Charlie Keller

Charles Ernest Keller (September 12, 1916 – May 23, 1990) was an American professional baseball player. He played as a left fielder in Major League Baseball from 1939 through 1952 for the New York Yankees (1939–43, 1945–49, 1952) and Detroit Tigers (1950–51). A native of Middletown, Maryland, he batted left-handed and threw right-handed. His ability to hit massive wall reaching fly balls, and home runs, earned him the nickname "King Kong".

Charlie Keller
Born: September 12, 1916
Middletown, Maryland
Died: May 23, 1990 (aged 73)
Frederick, Maryland
Batted: Left Threw: Right
MLB debut
April 22, 1939, for the New York Yankees
Last MLB appearance
September 14, 1952, for the New York Yankees
MLB statistics
Batting average.286
Home runs189
Runs batted in760
Career highlights and awards


A splendid all-round athlete at the University of Maryland, where he earned a degree in agricultural economics in 1937, Keller joined the Yankees in 1939 and quickly became the regular left fielder, with Tommy Henrich patrolling right field and Joe DiMaggio in center field. For much of ten American League seasons, Keller, DiMaggio, and Henrich formed one of the best-hitting outfields in baseball history.

Through much of his career, Keller was a feared slugger and a competent fielder. In his rookie season he hit .334 with 11 home runs and 83 RBI in 111 games. He hit three homers and batted .438 as the Yankees swept four games from the Cincinnati Reds in the World Series.

In his second MLB season, Keller hit .286 with 21 home runs, 93 RBI, 18 doubles and a career-high 15 triples. His most productive season came in 1941, when he hit .298 and posted career-highs in home runs (33) and RBI (122), while also hitting 10 triples and 24 doubles, making it his first 30-20-10 season. In 1942, he scored over 100 runs and walked over 100 times for the third straight season, slashing .292/.417/.513/.930, while also stealing a career-high 14 bases.

Following service with the United States Merchant Marine in 1944 and 1945, Keller returned as a regular with the Yankees for the 1946 season. He collected 30 home runs, 29 doubles, and 10 triples, the second of his two 30-20-10 seasons.

Keller played part-time from 1947 to 1949 while troubled by a ruptured disc in his back. He was released by the Yankees before the 1950 season and signed a two-year contract with the Detroit Tigers, serving mostly as a pinch-hitter. In 1952 he re-signed with New York in September, appearing in two games, then was released in October, marking the end of his career.


In a 13-season career, Keller was a .286 hitter with 189 home runs and 760 RBI in 1,170 games. A five-time All-Star selection, he compiled a career .410 on-base percentage and a .518 slugging average for a combined .928 OPS. He recorded a career .980 fielding percentage. In his four World Series appearances, he batted .306 with five home runs, and 18 RBI in 19 games. Keller led the American League in bases on balls twice (1940 and 1943), batting strikeouts once (1946), and On-base plus slugging percentage once (1943). He did, at one time, have the 7th highest career park-adjusted offensive winning percentage of qualified outfielders at .762. Babe Ruth tops the list at .865. Although he was sometimes overlooked by some due to the popularity of fellow outfielder and superstar, Joe DiMaggio, according to Bill James' Historical Baseball Abstract, Keller had two seasons (1941, 1946) when he was a more valuable player than DiMaggio.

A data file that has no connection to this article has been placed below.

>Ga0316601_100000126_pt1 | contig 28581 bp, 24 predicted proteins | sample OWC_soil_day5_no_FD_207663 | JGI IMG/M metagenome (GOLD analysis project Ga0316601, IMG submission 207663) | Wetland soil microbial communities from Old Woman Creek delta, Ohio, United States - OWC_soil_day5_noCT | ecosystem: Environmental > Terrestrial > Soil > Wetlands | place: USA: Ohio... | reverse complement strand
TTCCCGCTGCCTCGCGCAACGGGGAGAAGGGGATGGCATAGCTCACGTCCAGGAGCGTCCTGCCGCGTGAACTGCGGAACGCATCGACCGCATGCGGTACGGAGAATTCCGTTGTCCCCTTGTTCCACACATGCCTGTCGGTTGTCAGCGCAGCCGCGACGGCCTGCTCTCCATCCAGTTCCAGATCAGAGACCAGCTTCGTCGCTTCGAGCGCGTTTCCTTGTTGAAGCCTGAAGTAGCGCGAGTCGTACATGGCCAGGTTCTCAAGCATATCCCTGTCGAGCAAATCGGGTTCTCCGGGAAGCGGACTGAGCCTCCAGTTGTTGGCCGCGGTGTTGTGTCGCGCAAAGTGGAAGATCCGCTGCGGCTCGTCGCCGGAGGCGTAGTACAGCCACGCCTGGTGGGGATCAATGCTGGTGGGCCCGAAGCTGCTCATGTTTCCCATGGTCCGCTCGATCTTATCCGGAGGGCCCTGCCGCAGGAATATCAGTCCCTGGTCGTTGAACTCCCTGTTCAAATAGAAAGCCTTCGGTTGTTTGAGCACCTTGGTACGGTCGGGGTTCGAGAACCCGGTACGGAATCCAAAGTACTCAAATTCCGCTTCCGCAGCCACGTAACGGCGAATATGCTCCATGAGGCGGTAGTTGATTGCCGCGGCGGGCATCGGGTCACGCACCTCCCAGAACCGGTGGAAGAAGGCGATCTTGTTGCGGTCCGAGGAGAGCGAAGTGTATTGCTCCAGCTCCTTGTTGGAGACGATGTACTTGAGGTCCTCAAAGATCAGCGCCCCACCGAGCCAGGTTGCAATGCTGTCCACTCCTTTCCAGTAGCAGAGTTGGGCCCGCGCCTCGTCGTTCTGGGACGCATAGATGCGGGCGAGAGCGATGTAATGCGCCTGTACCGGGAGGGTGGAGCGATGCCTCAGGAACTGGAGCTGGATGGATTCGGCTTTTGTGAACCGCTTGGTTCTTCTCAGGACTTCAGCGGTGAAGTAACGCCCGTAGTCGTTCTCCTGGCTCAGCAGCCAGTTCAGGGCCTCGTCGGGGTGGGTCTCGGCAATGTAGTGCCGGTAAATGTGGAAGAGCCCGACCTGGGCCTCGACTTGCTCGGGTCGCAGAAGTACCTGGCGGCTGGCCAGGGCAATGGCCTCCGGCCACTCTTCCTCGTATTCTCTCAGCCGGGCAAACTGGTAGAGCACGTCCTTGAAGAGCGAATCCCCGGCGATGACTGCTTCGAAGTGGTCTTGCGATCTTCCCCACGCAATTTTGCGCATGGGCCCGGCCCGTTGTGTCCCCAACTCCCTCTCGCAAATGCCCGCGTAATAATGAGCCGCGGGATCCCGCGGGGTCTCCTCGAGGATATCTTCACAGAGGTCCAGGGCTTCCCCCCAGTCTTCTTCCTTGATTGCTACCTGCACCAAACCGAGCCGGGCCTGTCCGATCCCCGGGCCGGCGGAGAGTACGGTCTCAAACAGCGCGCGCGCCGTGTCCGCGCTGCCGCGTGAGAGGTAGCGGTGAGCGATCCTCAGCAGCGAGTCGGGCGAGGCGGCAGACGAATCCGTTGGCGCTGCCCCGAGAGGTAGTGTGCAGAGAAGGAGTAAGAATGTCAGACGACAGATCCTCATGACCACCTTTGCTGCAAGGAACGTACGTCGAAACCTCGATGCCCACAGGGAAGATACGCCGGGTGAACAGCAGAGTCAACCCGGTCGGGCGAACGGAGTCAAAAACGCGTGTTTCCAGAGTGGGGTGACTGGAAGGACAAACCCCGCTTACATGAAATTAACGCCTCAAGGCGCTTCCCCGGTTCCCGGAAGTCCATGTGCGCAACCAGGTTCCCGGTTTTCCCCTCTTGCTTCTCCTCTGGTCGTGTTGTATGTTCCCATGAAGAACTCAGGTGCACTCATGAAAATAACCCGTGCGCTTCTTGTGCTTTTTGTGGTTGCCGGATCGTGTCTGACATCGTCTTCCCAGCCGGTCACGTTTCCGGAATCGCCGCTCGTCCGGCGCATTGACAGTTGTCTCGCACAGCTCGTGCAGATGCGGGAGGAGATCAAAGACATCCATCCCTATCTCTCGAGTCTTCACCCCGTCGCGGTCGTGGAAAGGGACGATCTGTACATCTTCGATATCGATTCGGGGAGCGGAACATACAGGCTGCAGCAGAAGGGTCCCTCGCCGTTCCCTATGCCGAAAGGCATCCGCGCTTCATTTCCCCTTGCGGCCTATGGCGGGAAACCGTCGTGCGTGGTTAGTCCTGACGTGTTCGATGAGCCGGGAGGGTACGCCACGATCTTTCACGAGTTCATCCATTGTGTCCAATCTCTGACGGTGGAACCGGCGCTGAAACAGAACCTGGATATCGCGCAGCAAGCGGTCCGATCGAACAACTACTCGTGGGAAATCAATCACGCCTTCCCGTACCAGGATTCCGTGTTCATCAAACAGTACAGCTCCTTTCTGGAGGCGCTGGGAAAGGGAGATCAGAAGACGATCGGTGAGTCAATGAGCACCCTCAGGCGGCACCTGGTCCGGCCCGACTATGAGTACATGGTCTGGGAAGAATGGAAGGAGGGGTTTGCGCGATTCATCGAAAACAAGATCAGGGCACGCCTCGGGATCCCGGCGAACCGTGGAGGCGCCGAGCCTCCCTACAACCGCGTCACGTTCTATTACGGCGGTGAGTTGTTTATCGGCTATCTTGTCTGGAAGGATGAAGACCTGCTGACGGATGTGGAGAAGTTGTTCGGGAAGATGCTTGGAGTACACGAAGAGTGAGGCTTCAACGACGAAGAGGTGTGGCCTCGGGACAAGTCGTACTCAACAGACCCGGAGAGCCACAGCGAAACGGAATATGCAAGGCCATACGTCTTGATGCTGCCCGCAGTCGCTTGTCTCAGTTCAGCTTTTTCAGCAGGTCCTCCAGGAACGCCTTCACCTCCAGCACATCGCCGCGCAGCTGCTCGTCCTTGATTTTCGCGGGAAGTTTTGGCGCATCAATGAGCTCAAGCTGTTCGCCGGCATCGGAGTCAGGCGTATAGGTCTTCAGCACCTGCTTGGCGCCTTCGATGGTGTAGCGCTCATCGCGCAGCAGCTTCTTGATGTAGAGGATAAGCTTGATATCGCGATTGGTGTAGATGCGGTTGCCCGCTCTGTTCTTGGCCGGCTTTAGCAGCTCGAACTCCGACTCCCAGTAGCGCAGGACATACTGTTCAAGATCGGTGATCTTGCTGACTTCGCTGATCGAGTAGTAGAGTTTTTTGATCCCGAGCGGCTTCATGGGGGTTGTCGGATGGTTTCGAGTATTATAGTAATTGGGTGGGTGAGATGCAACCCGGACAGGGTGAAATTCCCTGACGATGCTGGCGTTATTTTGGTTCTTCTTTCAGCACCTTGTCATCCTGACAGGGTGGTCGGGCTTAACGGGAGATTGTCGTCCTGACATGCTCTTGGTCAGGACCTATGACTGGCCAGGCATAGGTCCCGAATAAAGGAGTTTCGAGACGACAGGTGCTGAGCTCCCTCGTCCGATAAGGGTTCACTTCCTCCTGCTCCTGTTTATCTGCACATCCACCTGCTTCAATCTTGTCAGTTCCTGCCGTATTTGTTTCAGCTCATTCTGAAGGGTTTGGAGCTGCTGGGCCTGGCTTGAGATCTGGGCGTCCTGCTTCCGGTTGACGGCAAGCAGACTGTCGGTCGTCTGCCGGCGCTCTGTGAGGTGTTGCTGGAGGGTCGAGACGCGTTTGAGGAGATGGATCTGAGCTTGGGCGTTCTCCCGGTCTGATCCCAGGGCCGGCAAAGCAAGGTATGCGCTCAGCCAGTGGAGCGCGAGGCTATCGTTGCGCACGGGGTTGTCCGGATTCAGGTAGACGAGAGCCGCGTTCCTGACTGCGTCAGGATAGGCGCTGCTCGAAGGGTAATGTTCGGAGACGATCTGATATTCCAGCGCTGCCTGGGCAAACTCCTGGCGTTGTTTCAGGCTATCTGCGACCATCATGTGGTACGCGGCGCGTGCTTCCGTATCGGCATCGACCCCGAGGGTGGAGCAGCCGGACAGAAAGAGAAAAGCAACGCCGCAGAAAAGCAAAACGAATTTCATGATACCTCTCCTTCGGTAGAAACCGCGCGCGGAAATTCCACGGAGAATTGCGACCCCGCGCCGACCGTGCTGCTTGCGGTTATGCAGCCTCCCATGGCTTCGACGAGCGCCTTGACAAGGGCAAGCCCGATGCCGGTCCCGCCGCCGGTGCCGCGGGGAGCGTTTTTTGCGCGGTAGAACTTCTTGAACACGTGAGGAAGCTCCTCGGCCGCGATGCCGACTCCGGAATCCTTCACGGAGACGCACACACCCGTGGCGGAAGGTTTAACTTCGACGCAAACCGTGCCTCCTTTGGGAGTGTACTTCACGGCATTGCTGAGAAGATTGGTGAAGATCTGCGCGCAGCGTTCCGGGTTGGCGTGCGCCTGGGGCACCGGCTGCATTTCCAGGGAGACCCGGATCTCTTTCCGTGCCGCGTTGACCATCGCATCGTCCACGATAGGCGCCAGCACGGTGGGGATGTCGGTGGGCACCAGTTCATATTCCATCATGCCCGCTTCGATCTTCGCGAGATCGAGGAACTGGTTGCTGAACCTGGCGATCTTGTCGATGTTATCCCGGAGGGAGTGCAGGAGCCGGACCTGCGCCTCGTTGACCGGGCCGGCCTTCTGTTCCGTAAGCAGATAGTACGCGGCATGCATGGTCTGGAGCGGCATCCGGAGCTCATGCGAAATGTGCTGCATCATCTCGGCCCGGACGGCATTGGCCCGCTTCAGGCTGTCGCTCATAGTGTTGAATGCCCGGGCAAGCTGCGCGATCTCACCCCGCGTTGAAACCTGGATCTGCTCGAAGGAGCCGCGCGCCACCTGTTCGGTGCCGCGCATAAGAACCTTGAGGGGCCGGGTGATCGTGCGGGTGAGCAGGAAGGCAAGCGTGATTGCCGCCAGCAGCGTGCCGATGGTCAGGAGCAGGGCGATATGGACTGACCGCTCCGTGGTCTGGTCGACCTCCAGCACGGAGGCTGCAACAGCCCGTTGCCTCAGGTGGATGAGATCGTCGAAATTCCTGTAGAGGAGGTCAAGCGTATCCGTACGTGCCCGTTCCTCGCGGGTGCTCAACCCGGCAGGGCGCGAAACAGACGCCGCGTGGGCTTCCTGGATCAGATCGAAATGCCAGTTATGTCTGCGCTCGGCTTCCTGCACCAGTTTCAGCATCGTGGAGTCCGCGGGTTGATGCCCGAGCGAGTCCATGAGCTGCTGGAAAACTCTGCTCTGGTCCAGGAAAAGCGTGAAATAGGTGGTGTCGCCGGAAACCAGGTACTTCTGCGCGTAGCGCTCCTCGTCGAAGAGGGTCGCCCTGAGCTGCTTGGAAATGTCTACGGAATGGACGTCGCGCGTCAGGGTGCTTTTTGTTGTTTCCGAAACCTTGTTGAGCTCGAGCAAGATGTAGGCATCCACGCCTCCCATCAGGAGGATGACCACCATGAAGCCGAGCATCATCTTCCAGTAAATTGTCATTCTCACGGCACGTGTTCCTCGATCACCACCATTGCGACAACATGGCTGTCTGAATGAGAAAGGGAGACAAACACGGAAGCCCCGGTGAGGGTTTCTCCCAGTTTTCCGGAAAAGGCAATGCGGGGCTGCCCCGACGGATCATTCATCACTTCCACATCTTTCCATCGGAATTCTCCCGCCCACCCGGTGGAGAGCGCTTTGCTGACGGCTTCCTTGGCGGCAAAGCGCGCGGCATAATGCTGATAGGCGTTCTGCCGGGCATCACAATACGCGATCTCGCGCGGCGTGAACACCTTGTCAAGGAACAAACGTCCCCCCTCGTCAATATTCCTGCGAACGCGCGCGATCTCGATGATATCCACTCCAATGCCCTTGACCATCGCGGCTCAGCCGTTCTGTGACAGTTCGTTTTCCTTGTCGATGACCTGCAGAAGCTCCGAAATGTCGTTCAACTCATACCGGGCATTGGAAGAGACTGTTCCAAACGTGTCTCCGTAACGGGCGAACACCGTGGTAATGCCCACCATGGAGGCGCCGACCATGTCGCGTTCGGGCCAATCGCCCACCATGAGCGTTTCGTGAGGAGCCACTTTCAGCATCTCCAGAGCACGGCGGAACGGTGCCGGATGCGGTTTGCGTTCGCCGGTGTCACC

His career Adjusted On-base Percentage plus Slugging (OPS+) of 152, the sum of his On-base percentage plus Slugging Average adjusted for era, stadium, and other cross-time considerations, places him number 28 on the all-time list, ahead of a retinue of dozens of Hall of Famers that includes Honus Wagner, Mike Schmidt, Frank Robinson, Duke Snider, Willie McCovey, and Reggie Jackson.

Beginning with his first of two 30-20-10 seasons in 1941, only several other players have matched the feat: Joe DiMaggio (who had done it twice before that), Willie Mays, Jim Rice, Hank Aaron, Stan Musial, Johnny Callison, and Duke Snider. Before 1941, several players had managed to have more than one 30-20-10 season including: Lou Gehrig, Babe Ruth, Chuck Klein, Rogers Hornsby, Jimmie Foxx, Earl Averill, and Hank Greenberg. The list of players who managed it only once – which includes Mickey Mantle, Ken Williams, Ripper Collins, Mel Ott, Wally Berger, Rudy York, Ernie Banks, Dick Allen, Joe Gordon, Hack Wilson, Mike Schmidt, Ted Williams, Andre Dawson, Dave Parker, Joe Medwick, Bob Meusel, Nomar Garciaparra, Ken Boyer, Ival Goodman, Steve Finley, Goose Goslin, Al Simmons, Dave Winfield, Vladimir Guerrero, Jim Bottomley, Curtis Granderson, and Jimmy Rollins – gives some indication of the power and versatility Keller brought to the game.

Following his retirement as a player, Keller founded Yankeeland Farm[1] and had a successful career as a horse breeder – pacers and trotters – near his hometown of Middletown, Maryland. He named many of his horses after the franchises he played for: Fresh Yankee, Handsome Yankee, Yankee Slugger and Guy Yankee. He also benefited by owning syndicated shares of several stallions, which entitled him to free stud fees. He returned to uniform as a Yankee coach from mid-1957 through 1959, serving on the 1958 world championship team.